Although the importance of women’s contribution to the agricultural sector in developing countries is now widely acknowledged, there is little systematic evidence on how gender gaps in control over resources have changed over time in response to agricultural policy and technological interventions. In particular, few large-scale, national-level studies examine these effects for developing countries. This is surprising in light of the pervasive impact of agricultural technology and policy innovation on gender differences in control over productive resources for agriculture.
Women are farmers and agricultural laborers in every part of the world. They are often responsible for the storage and processing of agricultural products. In some parts of the world, they play a key role in marketing crops. In almost all contexts, they play a central role in ensuring household food security, a goal that in turn affects crop choice and other agricultural decisions. Thus, every agricultural intervention is likely to impact women and, depending on the particular context of gender relations, impact them differently from men (Meinzen-Dick et al 2011).
There is an unmet need for relatively simple, robust indicators that can be used for tracking short-to-medium outcomes of innovative technology, policy, and organizational interventions in an agricultural production process. This type of monitoring is needed especially to inform the design of interventions that may otherwise inadvertently change gender relations, and to provide timely corrective feedback if these generate or exacerbate gender gaps in unanticipated ways.
This paper aims to guide the development of new indicators useful for seeking sharply focused feedback on a specific innovation in an agricultural production process. Specific innovation refers to the introduction of a new crop variety, livestock management regime, cropping system, resource conservation practice, or marketing arrangement, for example. Use of any of these can be constrained by gender inequality and can also alter it.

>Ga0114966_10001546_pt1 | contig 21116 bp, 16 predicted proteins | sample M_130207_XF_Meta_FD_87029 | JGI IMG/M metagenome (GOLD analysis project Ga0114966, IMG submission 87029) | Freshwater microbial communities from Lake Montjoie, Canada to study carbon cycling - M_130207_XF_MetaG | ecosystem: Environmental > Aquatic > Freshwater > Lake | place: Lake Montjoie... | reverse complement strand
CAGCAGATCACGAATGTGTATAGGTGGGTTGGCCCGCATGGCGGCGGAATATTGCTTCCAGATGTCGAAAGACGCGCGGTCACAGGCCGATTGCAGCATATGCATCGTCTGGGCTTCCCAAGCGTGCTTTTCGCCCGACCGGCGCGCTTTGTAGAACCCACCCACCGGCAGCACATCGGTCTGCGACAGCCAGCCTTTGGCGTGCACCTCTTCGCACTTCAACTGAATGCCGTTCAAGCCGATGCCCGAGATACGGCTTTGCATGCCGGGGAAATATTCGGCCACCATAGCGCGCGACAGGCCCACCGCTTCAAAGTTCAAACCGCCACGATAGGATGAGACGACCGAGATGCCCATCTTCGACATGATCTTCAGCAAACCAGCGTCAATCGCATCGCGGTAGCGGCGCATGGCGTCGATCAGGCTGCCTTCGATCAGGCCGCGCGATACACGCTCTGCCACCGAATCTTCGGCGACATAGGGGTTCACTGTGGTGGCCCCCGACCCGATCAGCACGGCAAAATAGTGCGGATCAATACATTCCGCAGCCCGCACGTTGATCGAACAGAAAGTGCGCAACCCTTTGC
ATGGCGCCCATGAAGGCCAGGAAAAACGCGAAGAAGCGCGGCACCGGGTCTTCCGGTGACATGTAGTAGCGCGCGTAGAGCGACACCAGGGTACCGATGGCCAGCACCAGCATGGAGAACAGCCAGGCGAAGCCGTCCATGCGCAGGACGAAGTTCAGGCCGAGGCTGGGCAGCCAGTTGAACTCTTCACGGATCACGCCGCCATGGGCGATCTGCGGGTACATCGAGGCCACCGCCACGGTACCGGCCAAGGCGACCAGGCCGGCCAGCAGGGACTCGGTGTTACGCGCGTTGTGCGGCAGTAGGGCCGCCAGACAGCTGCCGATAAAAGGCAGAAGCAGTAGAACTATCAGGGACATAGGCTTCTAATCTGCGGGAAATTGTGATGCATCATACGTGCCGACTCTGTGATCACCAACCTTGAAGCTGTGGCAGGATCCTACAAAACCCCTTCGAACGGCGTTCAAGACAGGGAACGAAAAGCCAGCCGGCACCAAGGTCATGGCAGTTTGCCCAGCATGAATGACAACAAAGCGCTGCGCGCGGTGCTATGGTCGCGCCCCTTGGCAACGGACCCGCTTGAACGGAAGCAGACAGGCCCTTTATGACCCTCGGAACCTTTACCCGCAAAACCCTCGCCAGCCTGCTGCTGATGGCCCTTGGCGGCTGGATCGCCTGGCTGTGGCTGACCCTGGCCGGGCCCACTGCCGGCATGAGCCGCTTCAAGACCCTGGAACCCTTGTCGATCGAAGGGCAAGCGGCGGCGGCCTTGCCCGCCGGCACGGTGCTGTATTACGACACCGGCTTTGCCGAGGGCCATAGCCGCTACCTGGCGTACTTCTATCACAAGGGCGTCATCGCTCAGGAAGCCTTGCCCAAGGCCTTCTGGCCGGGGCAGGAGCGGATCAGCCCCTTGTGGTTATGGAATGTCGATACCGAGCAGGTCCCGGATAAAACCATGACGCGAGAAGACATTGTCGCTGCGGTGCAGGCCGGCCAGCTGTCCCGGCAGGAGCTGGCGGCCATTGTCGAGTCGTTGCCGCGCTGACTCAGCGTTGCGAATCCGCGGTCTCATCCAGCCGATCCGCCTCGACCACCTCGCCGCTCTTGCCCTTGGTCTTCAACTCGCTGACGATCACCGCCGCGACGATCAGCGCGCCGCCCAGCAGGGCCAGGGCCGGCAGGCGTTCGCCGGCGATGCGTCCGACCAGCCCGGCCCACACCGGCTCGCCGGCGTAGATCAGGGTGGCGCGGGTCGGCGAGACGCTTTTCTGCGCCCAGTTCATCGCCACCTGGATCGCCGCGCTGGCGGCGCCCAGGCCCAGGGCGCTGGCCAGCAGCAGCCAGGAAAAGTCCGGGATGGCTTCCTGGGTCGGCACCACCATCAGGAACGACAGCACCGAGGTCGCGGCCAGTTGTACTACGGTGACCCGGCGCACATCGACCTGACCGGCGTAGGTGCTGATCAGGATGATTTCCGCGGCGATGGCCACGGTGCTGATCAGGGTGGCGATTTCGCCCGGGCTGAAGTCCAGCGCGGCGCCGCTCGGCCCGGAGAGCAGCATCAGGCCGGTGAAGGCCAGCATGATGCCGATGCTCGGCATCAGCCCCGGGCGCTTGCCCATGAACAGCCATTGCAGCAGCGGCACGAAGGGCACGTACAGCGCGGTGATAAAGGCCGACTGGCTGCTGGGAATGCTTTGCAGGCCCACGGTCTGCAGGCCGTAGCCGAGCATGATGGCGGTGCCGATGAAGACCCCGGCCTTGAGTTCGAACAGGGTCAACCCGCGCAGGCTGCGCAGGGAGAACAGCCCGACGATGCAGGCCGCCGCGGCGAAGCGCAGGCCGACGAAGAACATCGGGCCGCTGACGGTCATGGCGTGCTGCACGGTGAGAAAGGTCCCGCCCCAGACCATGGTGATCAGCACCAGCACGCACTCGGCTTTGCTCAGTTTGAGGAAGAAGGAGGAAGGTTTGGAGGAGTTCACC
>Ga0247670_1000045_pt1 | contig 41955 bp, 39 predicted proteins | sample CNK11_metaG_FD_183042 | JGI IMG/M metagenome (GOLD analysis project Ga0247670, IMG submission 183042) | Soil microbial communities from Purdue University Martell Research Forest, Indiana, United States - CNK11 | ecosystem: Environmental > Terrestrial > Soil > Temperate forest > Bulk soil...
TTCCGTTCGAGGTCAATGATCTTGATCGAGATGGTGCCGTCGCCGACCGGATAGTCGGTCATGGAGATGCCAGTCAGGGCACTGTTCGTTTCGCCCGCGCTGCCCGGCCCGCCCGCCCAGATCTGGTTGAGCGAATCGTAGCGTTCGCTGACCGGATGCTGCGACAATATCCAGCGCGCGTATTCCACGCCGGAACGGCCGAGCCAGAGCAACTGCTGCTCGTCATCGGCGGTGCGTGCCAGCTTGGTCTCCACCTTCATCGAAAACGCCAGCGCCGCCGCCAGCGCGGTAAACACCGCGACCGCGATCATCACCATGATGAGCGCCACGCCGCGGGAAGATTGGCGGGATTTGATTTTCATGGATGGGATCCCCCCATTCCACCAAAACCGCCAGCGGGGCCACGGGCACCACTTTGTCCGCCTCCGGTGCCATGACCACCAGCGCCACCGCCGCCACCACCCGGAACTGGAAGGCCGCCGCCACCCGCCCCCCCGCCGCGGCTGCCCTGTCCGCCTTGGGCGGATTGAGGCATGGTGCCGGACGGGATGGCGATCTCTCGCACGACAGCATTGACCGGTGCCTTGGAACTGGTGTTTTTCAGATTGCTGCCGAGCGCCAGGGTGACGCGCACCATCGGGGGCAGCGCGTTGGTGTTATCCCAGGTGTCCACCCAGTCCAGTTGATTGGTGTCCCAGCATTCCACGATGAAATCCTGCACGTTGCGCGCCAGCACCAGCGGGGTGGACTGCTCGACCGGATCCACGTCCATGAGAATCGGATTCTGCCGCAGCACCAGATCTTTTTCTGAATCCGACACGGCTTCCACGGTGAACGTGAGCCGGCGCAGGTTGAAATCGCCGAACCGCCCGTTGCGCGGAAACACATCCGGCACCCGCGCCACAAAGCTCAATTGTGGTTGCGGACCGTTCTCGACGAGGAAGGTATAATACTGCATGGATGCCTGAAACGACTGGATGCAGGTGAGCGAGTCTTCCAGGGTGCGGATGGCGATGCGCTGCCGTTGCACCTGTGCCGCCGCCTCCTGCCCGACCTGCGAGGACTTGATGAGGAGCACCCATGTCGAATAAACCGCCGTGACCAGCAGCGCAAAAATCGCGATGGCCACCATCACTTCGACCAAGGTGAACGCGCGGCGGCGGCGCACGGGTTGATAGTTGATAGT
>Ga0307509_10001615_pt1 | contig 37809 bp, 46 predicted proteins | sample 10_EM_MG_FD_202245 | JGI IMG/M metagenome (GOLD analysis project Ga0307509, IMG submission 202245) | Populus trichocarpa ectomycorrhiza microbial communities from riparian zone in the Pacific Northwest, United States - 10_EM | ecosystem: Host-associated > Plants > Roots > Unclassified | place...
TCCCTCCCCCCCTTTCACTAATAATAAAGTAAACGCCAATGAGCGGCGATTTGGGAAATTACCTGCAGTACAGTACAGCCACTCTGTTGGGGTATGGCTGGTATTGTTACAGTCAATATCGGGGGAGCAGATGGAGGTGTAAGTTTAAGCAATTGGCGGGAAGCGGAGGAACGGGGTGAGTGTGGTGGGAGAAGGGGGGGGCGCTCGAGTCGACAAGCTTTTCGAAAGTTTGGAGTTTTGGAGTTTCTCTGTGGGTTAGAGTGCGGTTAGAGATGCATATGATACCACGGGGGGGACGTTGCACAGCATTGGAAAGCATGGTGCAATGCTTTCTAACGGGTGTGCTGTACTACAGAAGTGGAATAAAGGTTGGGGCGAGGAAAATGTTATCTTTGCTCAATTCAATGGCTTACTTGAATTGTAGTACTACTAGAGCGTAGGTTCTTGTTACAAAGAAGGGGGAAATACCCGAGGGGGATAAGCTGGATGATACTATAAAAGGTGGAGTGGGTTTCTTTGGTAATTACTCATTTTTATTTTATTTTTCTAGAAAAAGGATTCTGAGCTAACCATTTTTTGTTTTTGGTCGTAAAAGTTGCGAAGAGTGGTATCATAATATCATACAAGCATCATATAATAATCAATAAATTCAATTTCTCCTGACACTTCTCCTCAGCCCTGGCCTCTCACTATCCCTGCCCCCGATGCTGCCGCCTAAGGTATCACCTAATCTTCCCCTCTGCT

In this respect, this analysis differs from efforts to build comprehensive measures of women’s control or empowerment that aggregate such effects. The paper argues that a change in one or more specific indicators of a gender gap in control over resources will not necessarily correlate with a change in women’s empowerment. Nonetheless, the indicators evaluated in this paper will be useful for monitoring whether an innovation in the agricultural production process is on track toward a positive change in gender equality.
The development of suitable indicators for this purpose faces a number of difficulties. Apart from a deficit of national-level data, there is a lack of agreement about the definition and measurement of indicators of gender gaps in control over agricultural resources. Developing robust indicators requires a level of conceptual clarity on causal pathways, on the definition of “control” over resources, and on appropriate data collection procedures – such as the question of who should be interviewed and whether the appropriate unit of analysis is an individual or household. Furthermore, the indicators and data collection methods chosen must strike a balance between conceptual clarity and logistical feasibility, particularly if the goal is to track the indicators over time.
This paper explores whether, despite these difficulties, it is possible to define simple, robust indicators of gender gaps in use and control over resources that are likely to impact and be affected by agricultural innovation.
Note: The first in a series of working papers to be launched by the CGIAR Gender and Agriculture Research Network, it was prepared by Smriti Rao (Associate Professor, Economics and Global, Assumption College Worcester and Resident Scholar, Brandeis Women’s Studies Research Center). The views expressed in this document are solely those of the author and cannot be taken to reflect the official opinions of the CGIAR Gender and Agriculture Research Network. Support was also received from the CGIAR Research Program on Policies, Institutions and Markets (PIM). The author wishes to thank Jacqueline Ashby, Senior Advisor for Gender Research, CGIAR Consortium and Cheryl Doss, Gender advisor to PIM for their review of this working paper and their extensive and helpful comments on previous versions.